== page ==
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End the Culture War on America’s Schools
Emerging from a particularly low period in American education, many kids across the country are woefully behind in basic math and language proficiency due to school shutdowns and shoddy remote learning, with students who were already having trouble and those in high-poverty schools suffering the worst academic outcomes. Getting these kids back on track—and making sure new students don’t fall into the same learning loss trap—should be the number one priority for educators, administrators, and concerned Americans regardless of their party preferences or personal belief systems.
The last thing America needs is more “grown-ups” using schools and kids as proxies in their never-ending political battles.
Unfortunately, this is not where we find ourselves today.
In school districts across the country—and in national education circles—parents, teachers, administrators, outside groups, and politicians are at each other’s throats over competing political ideologies in the schools rather than focusing their attention on the most pressing national need: Making sure all children learn the basics and emerge from school well prepared to be future workers, scientists, business leaders, public servants, military members, entrepreneurs, and good citizens.
The culture war fight over education is as dumb as it is useless. It should be clear to everyone by now that schools should not be used as a playground for left-wing social justice fads or right-wing reactionary politics. If partisan hacks and billionaire-funded ideologues want to fight one another over critical race theory, gender ideology, vaccines, religion, book bans, and skewed versions of American history, take it to Twitter, cable news, or some non-profit roundtable—and leave the schools and our kids alone.
Since the forces fueling the education culture wars are unlikely to fade into the background anytime soon, it will be up to common-sense Americans to offer a sane way out of this dead-end approach and focus public policy debates more on the urgent task of educating our children.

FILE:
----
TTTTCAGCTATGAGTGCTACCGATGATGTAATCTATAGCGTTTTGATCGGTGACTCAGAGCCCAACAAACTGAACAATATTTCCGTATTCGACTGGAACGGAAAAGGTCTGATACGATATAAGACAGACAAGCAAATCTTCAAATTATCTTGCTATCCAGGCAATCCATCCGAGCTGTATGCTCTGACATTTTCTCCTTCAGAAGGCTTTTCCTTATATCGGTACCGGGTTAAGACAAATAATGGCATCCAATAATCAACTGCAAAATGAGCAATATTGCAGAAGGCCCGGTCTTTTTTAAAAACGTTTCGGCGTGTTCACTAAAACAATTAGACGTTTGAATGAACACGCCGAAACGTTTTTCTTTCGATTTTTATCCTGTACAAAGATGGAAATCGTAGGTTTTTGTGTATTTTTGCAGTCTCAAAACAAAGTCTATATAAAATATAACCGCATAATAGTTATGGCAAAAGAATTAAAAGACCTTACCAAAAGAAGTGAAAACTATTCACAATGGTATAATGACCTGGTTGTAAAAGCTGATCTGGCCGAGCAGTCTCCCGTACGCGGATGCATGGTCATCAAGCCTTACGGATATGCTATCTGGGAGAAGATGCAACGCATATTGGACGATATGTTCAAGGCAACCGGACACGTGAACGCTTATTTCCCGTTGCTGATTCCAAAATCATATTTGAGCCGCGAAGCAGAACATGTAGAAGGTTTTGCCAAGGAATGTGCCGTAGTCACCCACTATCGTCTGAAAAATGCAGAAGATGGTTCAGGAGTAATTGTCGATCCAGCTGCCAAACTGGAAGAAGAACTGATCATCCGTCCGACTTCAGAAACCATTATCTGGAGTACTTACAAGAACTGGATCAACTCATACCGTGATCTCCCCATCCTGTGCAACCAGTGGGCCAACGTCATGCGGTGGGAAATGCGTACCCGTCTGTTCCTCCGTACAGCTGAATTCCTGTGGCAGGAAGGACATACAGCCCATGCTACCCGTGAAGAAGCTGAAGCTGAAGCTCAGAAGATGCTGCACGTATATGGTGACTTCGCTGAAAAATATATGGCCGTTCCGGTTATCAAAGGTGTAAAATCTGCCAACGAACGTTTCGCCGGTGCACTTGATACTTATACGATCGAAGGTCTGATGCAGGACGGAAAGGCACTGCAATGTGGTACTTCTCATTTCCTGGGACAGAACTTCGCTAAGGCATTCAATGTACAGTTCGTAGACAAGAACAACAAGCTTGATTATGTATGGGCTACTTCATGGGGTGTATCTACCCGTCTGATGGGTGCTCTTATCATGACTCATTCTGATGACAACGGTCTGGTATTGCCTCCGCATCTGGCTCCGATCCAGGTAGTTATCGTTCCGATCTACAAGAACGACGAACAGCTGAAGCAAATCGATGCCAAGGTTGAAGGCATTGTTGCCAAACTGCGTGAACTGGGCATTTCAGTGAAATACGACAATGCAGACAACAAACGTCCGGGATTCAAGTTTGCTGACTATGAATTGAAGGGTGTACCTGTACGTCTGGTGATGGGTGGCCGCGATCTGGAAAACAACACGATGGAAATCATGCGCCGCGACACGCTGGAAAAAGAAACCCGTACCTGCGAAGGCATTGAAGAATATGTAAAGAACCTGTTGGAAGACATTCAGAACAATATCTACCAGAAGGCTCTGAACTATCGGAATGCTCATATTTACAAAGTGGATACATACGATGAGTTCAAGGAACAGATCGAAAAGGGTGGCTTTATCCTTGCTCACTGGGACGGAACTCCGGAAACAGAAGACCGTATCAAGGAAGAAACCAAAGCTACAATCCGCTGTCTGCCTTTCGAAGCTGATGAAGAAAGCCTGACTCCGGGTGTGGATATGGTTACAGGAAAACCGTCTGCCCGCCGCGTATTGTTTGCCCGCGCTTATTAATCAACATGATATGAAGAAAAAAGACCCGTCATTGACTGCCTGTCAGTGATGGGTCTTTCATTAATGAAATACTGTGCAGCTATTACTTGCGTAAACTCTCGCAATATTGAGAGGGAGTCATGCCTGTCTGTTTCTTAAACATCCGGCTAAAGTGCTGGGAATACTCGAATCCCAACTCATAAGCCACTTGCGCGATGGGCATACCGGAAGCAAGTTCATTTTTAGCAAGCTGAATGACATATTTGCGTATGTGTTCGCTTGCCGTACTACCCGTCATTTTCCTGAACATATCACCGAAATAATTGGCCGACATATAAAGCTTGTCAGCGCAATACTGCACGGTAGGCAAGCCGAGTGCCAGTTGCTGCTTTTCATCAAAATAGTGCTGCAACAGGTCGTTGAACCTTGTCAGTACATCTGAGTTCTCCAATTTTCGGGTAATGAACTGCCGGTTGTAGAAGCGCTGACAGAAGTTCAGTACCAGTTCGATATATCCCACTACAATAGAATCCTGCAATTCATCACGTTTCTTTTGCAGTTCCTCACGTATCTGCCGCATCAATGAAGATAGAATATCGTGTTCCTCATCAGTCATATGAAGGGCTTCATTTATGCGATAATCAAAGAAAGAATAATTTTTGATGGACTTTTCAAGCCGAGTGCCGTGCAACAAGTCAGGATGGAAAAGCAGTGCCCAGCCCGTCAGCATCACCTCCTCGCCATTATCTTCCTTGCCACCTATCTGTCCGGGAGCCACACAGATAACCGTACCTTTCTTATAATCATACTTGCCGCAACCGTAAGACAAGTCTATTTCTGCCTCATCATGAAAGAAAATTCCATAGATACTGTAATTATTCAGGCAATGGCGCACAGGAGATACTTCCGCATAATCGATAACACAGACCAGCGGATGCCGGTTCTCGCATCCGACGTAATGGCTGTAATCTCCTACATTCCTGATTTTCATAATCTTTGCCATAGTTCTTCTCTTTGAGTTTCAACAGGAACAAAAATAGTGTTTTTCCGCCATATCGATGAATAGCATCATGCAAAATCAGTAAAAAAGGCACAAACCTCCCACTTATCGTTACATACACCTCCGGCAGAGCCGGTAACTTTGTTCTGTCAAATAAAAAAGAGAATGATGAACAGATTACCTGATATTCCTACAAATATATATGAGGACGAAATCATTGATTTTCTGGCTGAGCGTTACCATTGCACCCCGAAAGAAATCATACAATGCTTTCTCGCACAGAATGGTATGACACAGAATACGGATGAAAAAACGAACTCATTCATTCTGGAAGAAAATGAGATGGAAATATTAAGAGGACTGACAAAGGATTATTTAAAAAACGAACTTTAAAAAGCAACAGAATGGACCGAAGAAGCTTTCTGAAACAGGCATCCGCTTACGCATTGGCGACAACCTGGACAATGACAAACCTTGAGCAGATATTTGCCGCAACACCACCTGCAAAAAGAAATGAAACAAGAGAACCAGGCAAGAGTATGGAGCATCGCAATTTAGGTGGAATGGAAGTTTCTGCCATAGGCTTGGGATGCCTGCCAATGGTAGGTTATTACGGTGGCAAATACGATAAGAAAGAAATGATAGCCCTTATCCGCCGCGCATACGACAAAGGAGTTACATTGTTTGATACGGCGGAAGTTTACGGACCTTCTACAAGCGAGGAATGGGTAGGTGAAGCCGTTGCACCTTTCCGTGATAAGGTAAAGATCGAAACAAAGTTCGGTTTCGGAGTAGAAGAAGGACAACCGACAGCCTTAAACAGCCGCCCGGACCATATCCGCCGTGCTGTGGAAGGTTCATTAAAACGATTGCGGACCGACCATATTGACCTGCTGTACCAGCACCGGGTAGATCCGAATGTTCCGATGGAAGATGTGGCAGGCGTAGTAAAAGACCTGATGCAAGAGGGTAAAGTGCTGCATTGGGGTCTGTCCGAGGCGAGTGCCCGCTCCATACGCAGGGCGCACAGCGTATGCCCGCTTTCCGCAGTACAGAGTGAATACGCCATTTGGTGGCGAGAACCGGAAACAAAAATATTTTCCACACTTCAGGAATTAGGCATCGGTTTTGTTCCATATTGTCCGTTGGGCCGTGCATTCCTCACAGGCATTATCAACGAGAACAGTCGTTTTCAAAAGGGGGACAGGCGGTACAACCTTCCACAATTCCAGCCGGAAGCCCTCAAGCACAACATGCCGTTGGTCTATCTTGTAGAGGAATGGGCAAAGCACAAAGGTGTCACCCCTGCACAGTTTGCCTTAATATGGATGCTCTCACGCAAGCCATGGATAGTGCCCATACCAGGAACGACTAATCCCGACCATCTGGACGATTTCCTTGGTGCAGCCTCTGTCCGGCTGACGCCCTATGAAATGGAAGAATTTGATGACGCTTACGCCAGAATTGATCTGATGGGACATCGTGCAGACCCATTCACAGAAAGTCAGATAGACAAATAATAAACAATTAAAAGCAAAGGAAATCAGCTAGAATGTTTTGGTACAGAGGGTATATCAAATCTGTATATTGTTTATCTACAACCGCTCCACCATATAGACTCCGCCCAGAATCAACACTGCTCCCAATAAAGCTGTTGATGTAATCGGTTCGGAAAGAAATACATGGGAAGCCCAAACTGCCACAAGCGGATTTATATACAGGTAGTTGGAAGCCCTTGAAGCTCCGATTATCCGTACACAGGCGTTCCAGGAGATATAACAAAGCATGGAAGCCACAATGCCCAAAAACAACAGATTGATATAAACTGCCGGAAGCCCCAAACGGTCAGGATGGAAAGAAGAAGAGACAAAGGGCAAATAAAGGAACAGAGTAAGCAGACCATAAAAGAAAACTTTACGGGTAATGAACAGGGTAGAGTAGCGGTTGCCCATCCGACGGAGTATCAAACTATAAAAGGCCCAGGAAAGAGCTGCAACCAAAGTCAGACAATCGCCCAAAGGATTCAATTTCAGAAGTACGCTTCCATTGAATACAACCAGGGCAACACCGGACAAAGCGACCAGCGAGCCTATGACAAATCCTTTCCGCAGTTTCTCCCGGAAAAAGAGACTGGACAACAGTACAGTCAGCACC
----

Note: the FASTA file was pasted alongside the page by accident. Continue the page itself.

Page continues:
There are two primary principles worth stressing to help us get out of this mess in education:
1. No discrimination and ideology in America’s schools. Every student should be welcomed and respected at America’s schools regardless of their racial, gender, ethnic, religious, class, or family background. All students in America’s schools are equals and deserve to learn, grow, and work with others on common learning projects without discrimination. Students are not in school to serve as props for ideological battles of any kind. They are not to be divided into favored or unfavored status based on different backgrounds or the personal biases of administrators.
Equal dignity and fair treatment for all students in America’s schools is essential to a good education.
2. Teach the basics—reading, writing, math, science, and fact-based history. Schools are not the place to launch political crusades of any type. Schools are the place where kids of different backgrounds come together as peers to learn the basic foundations of human knowledge across multiple fields. Subjects should be taught at age-appropriate levels with a focus on mastering the fundamentals of reading, writing, math, and science before moving on to more advanced discussions of literature, social sciences, government, and history.
The primary goal of education, at a minimum, should be grade-level proficiency in math and English for every student in America. Schools must provide additional support and help for those who need it the most—including those with disabilities or other hardships—and provide opportunities for more advanced studies for any student ready and willing to do additional work. In high school, allow students to debate the major issues of American life freely and teach them to analyze complicated social, economic, and political issues based on common facts—not undisclosed ideological agendas.
Whether a student decides to enter college or pursue a trade or blue-collar occupation, they should finish school with the academic foundations necessary for success in life and work plus a basic understanding of American society and government necessary to be an effective citizen.
This seems like a reasonable objective for our schools that most American parents and educators believe in deep down, and that school administrators and policy makers should be able to pursue in practice.
For the sake of future generations, let’s end the culture war on America’s schools and focus on achieving these basic goals in all our schools.